'Model T' Ford Van
This was another of those things that just kind of grew and grew! We were due to visit my Niece and her family in Cleveland Ohio and I thought it might be an idea to make something for Benjamin for Christmas.
I looked at various wooden models of cars and vans which I might have a go at making and as he was 'Born in the US of A', I settled for something very loosely based on a Ford Model T Van. I figured that it might be a good idea to scratch build something that he and I can put together while we are over with them. Initially I had rubber band power in mind (he's only 3!), but then came up with clockwork power, as very few kids will ever see this method of propulsion ever again. As always, I trawled eBay and found a 'Meccano' reversible clockwork motor which came my way for a few quid. One good reason for making a van was that it should keep the clockwork unit away from probing little fingers - yes I do remember trapping my own fingers in clocks and other mechanisms when I was small, and it did hurt!! A quick look at the Hobbies web site turned up a set of wheels and some 3/16" bar for the axles, plus a bag of turned wooden balls which could be cut and drilled to make headlamps. To get the drive from the motor to the rear axle I fancied using a toothed rubber belt and plastic pulleys. These last items were found on a very helpful website belonging to Motionco in Oxfordshire and arrived in super-fast time. I had checked the speed of the motor shaft and decided that a 1:3 reduction would give a reasonable speed over ground with the 50mm wheels I was using. A few simple sketches gave me the diameters of the gears and length of belt to be ordered. Most pieces of the chassis and body were made from scrap bits of hardwood - some of it coming from pieces of a broken weaving loom donated by a new found friend Andy who like us, moved relatively recently to Orkney.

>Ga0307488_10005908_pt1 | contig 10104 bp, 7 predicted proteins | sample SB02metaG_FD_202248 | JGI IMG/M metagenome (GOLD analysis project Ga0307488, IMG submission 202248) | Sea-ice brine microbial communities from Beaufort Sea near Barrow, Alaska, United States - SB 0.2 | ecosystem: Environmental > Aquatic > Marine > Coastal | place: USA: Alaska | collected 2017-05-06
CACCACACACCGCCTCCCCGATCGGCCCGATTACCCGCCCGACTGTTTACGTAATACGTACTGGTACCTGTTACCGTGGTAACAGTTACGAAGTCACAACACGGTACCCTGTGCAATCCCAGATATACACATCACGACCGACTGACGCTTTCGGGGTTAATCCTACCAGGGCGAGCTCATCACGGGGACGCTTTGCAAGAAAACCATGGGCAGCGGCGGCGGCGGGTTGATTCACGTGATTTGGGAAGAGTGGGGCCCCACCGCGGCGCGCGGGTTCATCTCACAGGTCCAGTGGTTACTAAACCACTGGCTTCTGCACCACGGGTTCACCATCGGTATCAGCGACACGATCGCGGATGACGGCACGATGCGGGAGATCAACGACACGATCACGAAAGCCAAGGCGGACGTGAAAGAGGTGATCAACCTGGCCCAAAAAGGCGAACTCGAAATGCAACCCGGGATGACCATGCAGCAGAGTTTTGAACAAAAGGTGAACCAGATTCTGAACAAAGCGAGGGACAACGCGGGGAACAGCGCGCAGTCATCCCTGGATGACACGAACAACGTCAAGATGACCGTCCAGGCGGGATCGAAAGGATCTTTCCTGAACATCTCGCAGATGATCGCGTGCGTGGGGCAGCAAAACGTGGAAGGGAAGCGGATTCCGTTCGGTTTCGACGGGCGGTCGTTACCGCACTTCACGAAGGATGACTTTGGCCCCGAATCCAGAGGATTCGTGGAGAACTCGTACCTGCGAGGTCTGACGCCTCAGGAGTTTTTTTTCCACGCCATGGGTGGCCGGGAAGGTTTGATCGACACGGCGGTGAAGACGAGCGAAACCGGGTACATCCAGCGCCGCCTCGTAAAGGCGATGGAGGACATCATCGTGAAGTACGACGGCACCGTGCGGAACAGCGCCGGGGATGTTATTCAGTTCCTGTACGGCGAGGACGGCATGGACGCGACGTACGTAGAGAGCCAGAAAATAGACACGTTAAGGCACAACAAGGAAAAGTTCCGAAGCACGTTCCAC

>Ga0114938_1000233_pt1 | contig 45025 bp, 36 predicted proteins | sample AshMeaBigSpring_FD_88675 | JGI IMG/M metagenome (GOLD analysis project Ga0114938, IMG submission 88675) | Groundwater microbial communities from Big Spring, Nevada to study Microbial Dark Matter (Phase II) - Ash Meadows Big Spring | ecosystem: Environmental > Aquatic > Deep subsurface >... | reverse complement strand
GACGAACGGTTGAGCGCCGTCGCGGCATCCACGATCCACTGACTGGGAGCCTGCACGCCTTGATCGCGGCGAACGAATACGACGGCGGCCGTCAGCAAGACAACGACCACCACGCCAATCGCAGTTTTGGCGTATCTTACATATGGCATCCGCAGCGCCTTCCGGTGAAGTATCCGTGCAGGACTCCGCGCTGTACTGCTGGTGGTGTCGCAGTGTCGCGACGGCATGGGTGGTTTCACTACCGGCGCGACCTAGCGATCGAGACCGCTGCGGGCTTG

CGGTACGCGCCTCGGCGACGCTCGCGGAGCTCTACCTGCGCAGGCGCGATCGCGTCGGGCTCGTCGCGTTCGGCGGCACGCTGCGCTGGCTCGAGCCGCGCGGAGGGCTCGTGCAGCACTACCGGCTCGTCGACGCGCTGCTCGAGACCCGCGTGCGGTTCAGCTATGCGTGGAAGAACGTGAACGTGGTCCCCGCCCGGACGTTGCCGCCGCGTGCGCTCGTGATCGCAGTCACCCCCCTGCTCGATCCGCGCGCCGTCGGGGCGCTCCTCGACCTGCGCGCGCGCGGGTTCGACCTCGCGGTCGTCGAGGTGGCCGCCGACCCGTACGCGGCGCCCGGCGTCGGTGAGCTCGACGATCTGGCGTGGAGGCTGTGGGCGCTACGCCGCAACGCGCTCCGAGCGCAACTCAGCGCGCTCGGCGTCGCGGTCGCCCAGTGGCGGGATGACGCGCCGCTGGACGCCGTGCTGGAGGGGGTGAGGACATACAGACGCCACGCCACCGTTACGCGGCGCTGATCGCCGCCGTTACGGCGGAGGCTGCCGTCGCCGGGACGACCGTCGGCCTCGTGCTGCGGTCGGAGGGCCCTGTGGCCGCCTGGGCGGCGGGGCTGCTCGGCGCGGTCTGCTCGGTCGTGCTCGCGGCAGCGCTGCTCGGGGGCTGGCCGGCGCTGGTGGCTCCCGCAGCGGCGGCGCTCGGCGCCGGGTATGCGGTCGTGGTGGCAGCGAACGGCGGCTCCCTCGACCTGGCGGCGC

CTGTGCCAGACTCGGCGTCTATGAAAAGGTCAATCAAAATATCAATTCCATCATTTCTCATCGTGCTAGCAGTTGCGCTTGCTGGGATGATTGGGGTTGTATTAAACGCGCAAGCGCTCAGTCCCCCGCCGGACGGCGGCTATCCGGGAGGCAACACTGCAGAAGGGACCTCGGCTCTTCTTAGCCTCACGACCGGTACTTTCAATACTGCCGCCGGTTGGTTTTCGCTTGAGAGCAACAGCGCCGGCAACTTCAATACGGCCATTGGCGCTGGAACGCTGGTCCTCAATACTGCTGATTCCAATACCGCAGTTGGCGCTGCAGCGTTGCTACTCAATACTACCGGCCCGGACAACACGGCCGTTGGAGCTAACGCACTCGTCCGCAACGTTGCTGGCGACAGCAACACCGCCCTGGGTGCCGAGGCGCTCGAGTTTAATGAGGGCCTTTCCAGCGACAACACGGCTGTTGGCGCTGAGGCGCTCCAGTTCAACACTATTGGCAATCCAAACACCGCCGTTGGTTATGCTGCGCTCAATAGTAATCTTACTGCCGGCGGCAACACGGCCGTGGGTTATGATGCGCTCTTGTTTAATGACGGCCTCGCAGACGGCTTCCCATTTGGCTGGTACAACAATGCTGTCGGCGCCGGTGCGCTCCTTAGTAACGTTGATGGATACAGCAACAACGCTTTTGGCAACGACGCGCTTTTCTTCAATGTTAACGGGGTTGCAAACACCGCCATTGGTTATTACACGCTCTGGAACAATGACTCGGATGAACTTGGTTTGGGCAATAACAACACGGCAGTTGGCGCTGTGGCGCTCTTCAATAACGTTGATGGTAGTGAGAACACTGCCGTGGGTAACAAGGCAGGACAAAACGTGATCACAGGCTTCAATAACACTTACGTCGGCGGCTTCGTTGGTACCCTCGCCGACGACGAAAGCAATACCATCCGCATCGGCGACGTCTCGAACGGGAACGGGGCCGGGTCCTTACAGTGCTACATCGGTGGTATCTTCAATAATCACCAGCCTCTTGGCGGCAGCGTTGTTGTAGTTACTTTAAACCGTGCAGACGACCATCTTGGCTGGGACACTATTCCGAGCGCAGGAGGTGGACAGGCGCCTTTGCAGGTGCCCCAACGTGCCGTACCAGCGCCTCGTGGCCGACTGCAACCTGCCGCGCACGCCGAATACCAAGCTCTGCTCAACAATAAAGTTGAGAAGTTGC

As with most little jobs like this, there was no real plan being followed and only a few Google photos to get the approximate scale of the various parts - using the wheels as a basis for scaling measurements. I found a scrap piece of dural sheet for the roof and the mudguard/running boards. The stainless screws I used are a bit out of place, but I had to assemble everything 'dry' so that it could be dismantled and packed into our suitcases, prior to re-assembly at Christmas - I realise that I will be doing most of the building, but I'm sure he will be keen to help wherever he can. I will freely admit that it has turned out to be for someone older than Benjamin, but you never know - if it survives Christmas and is stashed away for a while afterwards - then he may get to keep it until he understands a bit more, it matters not really.
This is the wooden 'chassis' unit - it just kind of evolved into that weird shape!
These are the pulleys and drive belt prior to fitting
The Meccano reversible motor with the drive pulley attached
The drive layout
View showing the bonnet block, chopped wooden balls for headlamps and the radiator
Sides, top rear and running boards
And then a couple of shots of the finished article
I glued together a couple of chunks of beech (from the old weaving loom) to make the bonnet section - followed by a small scrap of 1/4" dural for a radiator, which was a relic from making Triton engine plates in the 60's The wooden balls came in after re-shaping and mounting on a bar - as headlamps. The motor mount was next, followed by glued up beech planks for the sides. I ran out of beech for the rear 'doors', so a piece of plastic window liner came to the rescue. The mudguard/running boards were a simple cutting and filing exercise, again from dural sheet.
Benjamin helped me put it back together after it's trip over the Atlantic. Here he is with his favourite teddy (Dee - because he couldn't say Teddy when he first got it!)
Dee enjoyed a few trips up and down the kitchen on top of the model T
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